By Melissa Pinion-Whitt, The (San Bernardino County) Sun
Posted: 07/03/2012 07:37:49 AM PDT
The San Bernardino County Probation Department has assigned seven officers to Inland Empire law enforcement agencies to handle offenders released from prison under a state program to reduce inmate overcrowding.
The assignments, effective Saturday, bring the number of probation officers working at police and sheriff’s stations to 25, as the county works to deal with thousands of released offenders, once in state custody.
With more probation officers, local police departments can better keep track of those offenders, police and county probation officials said.
“The real purpose is to make sure they’re at the disposal of that law enforcement agency,” said Chris Condon, Probation Department spokesman.
The officers are assigned to police departments in Upland, San Bernardino, Rialto and the San Bernardino County sheriff’s Chino Hills and two Victorville stations.
One officer will be assigned to the Twin Peaks and Big Bear sheriff’s stations.
Eighteen officers were assigned before June – based on a jurisdiction’s crime rate and number of offenders.
The new officers will focus on 50 of the highest-risk former inmates in the cities in which the officers are working. Probationers are considered high-risk based on past criminal history and whether they represent a risk to the community.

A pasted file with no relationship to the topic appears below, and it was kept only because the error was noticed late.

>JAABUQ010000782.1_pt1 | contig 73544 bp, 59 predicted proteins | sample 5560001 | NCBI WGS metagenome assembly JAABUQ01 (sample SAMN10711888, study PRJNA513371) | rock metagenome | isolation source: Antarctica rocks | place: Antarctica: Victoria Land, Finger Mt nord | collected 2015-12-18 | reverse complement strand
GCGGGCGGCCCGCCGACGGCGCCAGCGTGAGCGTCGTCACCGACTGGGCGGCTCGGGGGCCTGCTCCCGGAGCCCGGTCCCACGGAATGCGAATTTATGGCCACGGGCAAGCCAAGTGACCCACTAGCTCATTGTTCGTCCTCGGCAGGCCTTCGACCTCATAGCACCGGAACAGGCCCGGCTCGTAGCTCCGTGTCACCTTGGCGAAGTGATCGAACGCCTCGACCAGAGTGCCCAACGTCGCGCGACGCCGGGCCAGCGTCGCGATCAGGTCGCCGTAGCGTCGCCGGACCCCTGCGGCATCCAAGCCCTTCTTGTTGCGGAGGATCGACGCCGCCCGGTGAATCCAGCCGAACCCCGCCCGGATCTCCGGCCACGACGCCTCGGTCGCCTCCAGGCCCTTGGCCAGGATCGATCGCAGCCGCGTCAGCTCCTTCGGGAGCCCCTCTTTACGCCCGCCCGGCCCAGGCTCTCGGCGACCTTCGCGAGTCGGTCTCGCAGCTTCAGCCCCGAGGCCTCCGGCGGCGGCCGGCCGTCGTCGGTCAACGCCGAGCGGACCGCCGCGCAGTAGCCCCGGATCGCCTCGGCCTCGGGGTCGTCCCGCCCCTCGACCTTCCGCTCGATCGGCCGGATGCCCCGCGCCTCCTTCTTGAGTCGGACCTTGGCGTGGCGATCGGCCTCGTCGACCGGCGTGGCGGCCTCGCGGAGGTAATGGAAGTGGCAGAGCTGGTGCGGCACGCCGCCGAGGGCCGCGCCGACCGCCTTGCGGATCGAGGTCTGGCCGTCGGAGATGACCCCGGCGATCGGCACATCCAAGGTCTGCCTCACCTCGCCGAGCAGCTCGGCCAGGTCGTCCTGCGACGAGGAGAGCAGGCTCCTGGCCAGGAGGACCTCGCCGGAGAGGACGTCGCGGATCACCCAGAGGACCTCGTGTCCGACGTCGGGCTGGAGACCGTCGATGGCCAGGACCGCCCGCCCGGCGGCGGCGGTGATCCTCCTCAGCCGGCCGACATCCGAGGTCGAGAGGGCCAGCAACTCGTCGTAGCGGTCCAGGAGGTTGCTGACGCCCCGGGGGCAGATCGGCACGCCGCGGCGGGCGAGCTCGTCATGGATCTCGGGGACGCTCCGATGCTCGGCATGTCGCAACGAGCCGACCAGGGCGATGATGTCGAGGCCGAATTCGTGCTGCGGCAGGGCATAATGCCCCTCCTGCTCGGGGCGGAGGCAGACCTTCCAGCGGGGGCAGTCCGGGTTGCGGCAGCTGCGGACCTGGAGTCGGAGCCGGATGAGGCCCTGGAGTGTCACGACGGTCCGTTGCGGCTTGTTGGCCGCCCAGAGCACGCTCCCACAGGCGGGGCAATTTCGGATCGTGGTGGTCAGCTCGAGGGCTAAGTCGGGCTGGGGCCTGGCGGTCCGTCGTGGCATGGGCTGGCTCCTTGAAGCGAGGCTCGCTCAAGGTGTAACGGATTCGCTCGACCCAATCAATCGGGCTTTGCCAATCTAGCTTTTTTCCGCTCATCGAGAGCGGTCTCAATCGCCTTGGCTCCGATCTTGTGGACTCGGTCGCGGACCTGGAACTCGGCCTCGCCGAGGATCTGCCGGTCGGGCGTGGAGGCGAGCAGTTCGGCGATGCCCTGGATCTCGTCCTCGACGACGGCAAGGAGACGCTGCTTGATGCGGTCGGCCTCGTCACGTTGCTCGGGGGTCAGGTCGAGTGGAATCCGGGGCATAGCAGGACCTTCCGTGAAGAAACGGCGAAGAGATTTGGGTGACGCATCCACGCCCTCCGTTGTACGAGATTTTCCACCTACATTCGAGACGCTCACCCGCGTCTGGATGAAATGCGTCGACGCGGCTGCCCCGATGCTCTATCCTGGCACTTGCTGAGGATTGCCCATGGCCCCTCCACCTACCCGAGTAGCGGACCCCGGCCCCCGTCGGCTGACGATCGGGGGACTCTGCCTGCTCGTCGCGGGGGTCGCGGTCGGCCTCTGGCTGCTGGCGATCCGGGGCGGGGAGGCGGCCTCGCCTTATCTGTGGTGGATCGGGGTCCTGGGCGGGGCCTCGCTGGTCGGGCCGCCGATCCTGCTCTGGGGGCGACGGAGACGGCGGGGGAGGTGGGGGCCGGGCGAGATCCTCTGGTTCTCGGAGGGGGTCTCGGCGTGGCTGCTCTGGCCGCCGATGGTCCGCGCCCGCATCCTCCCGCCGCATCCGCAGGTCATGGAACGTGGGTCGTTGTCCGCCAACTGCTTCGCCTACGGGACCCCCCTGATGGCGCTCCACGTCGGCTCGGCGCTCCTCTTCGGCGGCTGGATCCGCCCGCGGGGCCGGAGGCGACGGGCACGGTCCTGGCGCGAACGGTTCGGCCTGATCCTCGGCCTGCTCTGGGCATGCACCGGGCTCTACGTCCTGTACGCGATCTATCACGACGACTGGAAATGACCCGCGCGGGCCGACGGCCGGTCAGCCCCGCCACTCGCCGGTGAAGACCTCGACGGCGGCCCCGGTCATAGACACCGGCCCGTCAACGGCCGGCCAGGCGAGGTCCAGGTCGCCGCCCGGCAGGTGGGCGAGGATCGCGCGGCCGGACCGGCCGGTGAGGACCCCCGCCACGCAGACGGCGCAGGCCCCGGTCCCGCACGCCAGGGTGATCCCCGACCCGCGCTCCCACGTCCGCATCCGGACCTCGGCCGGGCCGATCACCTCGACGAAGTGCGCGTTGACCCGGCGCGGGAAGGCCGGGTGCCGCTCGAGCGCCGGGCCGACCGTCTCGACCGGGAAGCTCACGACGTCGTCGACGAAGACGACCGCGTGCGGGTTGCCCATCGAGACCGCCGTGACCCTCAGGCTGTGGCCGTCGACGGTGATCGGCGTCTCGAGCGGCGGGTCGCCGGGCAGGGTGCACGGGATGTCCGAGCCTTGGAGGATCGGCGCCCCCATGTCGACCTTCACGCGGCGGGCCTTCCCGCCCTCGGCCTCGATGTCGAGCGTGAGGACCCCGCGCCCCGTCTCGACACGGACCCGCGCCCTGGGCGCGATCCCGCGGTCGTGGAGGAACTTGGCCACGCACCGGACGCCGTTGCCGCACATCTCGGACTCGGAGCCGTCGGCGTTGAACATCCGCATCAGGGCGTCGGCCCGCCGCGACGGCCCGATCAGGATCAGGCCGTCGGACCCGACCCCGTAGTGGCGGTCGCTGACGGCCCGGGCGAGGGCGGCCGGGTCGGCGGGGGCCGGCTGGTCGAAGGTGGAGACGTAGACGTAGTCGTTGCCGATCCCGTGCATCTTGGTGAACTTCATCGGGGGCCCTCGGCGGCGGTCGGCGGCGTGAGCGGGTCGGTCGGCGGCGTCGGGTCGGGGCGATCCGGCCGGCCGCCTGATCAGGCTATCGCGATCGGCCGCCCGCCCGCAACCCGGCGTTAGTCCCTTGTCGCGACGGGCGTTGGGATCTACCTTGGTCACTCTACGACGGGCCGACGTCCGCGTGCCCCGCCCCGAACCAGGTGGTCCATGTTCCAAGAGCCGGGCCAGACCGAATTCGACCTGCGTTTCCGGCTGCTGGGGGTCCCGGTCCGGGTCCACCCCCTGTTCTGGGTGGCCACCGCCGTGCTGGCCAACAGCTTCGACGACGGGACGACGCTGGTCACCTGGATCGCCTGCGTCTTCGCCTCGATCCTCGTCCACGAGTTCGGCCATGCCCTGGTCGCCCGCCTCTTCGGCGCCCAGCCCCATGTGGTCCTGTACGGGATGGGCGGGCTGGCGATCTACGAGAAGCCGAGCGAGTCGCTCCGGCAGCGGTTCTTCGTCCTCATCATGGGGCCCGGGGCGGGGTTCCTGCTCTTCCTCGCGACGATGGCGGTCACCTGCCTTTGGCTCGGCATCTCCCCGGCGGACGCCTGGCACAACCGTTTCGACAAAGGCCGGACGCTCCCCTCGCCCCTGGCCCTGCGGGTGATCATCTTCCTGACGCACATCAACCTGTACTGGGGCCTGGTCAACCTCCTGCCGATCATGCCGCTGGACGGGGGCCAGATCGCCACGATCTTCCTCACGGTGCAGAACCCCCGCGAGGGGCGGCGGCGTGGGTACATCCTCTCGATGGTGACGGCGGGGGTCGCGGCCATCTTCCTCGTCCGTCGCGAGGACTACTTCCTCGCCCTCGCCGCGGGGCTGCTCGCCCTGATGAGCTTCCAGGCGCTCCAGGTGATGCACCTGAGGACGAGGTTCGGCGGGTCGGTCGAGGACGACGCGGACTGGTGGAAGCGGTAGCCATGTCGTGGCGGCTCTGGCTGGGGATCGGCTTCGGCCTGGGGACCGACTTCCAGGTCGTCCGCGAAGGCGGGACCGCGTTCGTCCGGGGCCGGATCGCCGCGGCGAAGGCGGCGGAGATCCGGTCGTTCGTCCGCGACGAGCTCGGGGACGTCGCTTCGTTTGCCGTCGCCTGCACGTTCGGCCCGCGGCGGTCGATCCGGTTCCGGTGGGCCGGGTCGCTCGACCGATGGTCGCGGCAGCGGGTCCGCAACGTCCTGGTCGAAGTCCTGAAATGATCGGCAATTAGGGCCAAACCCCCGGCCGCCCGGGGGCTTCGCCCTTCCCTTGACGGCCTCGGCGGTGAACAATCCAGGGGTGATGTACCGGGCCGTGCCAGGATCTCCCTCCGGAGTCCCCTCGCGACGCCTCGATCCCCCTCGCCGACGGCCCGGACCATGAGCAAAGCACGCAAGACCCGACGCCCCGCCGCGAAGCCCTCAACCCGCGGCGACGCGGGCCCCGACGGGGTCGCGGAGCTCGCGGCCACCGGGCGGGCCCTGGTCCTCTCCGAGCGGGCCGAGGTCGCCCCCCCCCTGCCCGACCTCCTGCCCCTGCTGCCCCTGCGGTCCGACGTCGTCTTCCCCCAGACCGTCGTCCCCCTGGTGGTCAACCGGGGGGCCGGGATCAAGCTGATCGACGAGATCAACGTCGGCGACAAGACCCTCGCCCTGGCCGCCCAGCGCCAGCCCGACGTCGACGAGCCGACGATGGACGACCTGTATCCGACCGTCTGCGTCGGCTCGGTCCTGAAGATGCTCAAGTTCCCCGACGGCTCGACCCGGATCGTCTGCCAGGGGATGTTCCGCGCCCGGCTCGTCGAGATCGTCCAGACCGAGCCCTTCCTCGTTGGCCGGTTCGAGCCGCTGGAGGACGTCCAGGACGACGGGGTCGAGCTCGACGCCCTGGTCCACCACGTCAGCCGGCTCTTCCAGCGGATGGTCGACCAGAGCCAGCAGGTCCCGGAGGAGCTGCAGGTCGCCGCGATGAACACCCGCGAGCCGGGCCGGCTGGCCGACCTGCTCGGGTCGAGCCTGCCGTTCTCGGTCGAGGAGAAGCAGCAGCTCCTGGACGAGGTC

The officers will also work during probation sweeps and other operations. Most are considered veterans in law enforcement.
“Very often, they are officers who have worked in that jurisdiction,” Condon said.
Through the state’s release program – known as AB109 or prison realignment – thousands of offenders who could have ended up in state prison are being placed in county jails or other programs in order to meet a June 2013 deadline to reduce the prison population by 30,000.
Of the 3,054 people released on supervised probation in San Bernardino County since October, more than 600 have since been arrested on suspicion of new felonies or misdemeanors.
The county’s recidivism rate among people on supervised probation is about 24 percent, Condon said.
More probation staff is part of a larger San Bernardino County effort to deal with convicts under realignment.
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